Tag Archives: TP&W

‘Yes!’ on park investment

Finally, I’m tellin’ ya — finally! — I get to offer unabashed enthusiastic praise for a Texas legislative policy decision without qualifying it in any fashion.

The Texas House has given final approval for a $1 billion investment in the state park system, seeking to add more parks to the state’s already impressive network of public recreational sites.

It’s not entirely done deal just yet. The Texas Senate has approved it already. It heads for Gov. Greg Abbott’s desk for his signature. Then it comes to us — you and me — for a final vote this November as an amendment to the Texas Constitution.

I am going to vote enthusiastically for the measure.

“This would create a new golden age for our state parks,” said Luke Metzger, the executive director of Environment Texas. “We have a lot to celebrate. What a great birthday present to give all Texans for the state parks system’s 100th.”

Indeed, the Texas Parks & Wildlife Department is celebrating the centennial of the state park system.

The Texas Tribune reported: According to a report by Environment Texas last year, Texas lags behind most others states in state parkland: The state ranks 35th in the nation for state park acreage per capita, with about 636,000 acres of parkland for a population of over 29 million as of 2019. The report suggests that Texas needs to add 1.4 million acres of state parks by 2030 to meet the needs of its residents.

Texas House approves bills to spend up to $1 billion for more state parks | The Texas Tribune

The Trib also noted that during the COVID-19 pandemic, the state park system became even more popular with Texans, who faced interstate and international travel restrictions.

So … they packed up their gear and headed for our state parks.

My late wife and I were among those Texans who have embraced all that the park system has to offer. By my unofficial count, we visited roughly two-thirds of the state parks during the years we were hauling recreational vehicles behind our pickup.

I am distressed to learn, of course, that the state has lagged behind other states in dedicating resources to state parks. I hope that can change with this investment.

I just want to offer a heartfelt “bravo!” to both legislative chambers for the decision they have made to set aside more land for development into state parks.

We need them … and Texans will use them.


State parks turn 100!

I want to get off my criticism bandwagon for a moment and toss a bouquet at the Texas Parks & Wildlife Department for celebrating a landmark anniversary.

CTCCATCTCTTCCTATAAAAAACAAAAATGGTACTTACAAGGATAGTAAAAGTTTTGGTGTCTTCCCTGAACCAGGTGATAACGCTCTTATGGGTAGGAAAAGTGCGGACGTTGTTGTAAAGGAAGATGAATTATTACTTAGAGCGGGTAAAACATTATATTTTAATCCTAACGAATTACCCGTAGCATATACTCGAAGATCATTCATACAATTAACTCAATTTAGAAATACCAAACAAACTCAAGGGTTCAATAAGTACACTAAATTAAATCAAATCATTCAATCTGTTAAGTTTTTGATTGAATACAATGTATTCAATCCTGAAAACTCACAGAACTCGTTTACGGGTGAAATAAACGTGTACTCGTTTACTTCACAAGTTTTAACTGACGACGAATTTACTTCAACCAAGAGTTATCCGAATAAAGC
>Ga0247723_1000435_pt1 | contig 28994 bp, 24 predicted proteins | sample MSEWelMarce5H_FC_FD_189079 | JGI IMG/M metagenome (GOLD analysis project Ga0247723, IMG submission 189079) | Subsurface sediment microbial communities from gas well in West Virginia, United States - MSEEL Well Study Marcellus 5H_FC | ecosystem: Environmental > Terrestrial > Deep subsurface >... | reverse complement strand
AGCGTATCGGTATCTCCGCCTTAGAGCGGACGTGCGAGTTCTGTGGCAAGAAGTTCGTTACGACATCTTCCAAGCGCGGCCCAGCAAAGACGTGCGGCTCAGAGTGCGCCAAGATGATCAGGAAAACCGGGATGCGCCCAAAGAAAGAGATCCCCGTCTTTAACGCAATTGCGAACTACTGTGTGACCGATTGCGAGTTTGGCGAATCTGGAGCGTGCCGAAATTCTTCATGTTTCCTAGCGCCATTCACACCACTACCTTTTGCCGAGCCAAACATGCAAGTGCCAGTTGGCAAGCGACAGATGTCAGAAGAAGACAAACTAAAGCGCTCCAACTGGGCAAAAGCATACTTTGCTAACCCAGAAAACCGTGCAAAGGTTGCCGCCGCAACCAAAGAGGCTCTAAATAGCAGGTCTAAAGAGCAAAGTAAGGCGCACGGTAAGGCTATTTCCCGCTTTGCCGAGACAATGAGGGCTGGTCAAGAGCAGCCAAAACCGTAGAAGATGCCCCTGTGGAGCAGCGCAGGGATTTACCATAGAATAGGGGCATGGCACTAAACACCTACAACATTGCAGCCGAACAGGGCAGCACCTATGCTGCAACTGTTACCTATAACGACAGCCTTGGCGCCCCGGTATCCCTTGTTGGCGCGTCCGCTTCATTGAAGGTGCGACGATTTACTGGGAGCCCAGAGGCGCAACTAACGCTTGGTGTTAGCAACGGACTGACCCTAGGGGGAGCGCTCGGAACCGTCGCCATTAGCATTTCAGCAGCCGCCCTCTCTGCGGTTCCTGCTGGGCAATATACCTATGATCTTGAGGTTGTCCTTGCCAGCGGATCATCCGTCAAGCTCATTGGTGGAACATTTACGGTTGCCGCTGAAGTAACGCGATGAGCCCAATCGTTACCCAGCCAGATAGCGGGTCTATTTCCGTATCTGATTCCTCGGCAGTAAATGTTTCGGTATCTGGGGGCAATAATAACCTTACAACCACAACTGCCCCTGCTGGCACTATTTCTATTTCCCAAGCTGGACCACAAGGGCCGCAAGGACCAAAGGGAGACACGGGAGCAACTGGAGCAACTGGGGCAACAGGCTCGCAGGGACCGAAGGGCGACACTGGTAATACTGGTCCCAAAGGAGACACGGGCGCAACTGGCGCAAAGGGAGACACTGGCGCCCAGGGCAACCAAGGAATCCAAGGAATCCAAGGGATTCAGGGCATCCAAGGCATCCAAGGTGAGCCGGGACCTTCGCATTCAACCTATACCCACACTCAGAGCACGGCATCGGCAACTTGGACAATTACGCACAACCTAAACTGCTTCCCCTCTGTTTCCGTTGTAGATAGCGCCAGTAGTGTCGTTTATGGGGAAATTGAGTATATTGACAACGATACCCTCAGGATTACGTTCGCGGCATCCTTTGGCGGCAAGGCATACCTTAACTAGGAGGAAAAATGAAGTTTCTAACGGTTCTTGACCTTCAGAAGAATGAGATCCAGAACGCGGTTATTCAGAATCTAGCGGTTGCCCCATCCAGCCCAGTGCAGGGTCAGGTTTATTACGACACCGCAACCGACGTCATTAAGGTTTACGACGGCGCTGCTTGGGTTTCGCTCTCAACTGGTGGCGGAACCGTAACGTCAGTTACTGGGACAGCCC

Its state parks system is turning 100 years old. Texas Highways, the state travel magazine to which I subscribe, noted the anniversary in its latest issue.

My late wife was a huge fan of the state parks system. So am I. We once figured we visited about two-thirds of the state’s 90-plus state parks during the past four decades in Texas. We usually would haul our RV to a site and camp there for a few days, enjoying the varied hiking trails and wildlife that occasionally would visit our campsites.

I do not have a “favorite” state park, given that they all present unique charms. To single one out as a favorite would do an injustice to all the other parks I have visited.

I will say, though, that Mother Neff State Park near Waco — by far! — has the cleanest restrooms and public showers of any we have seen. That’s all I will say about that.

Lord knows I have been critical of Texas government during the nearly 40 years I have lived here. I will sing TP&W’s praises for the state park system it has developed and nurtured for as long as I am able.

Well done, TP&W.


So long, Big Jake

RAY ROBERTS LAKE STATE PARK, Texas – We have taken Big Jake the Pickup on the final excursion we will share with the beast.

Big Jake is headed for somewhere else. My wife and I hope the big ol’ Dodge Ram finds a new home with owners who will love him as much as we do. We expect Big Jake to continue to give the new owns as much satisfaction as he delivered to us for many years.

What you see behind Big Jake is our new travel trailer, the severely downsized version of the recreational vehicle we continue to take on our retirement journey to points hither and yon.

I must acknowledge, though, that hither and yon will be a good bit closer to home than we have taken our previous RV. These fuel prices are killin’ us, as you can imagine.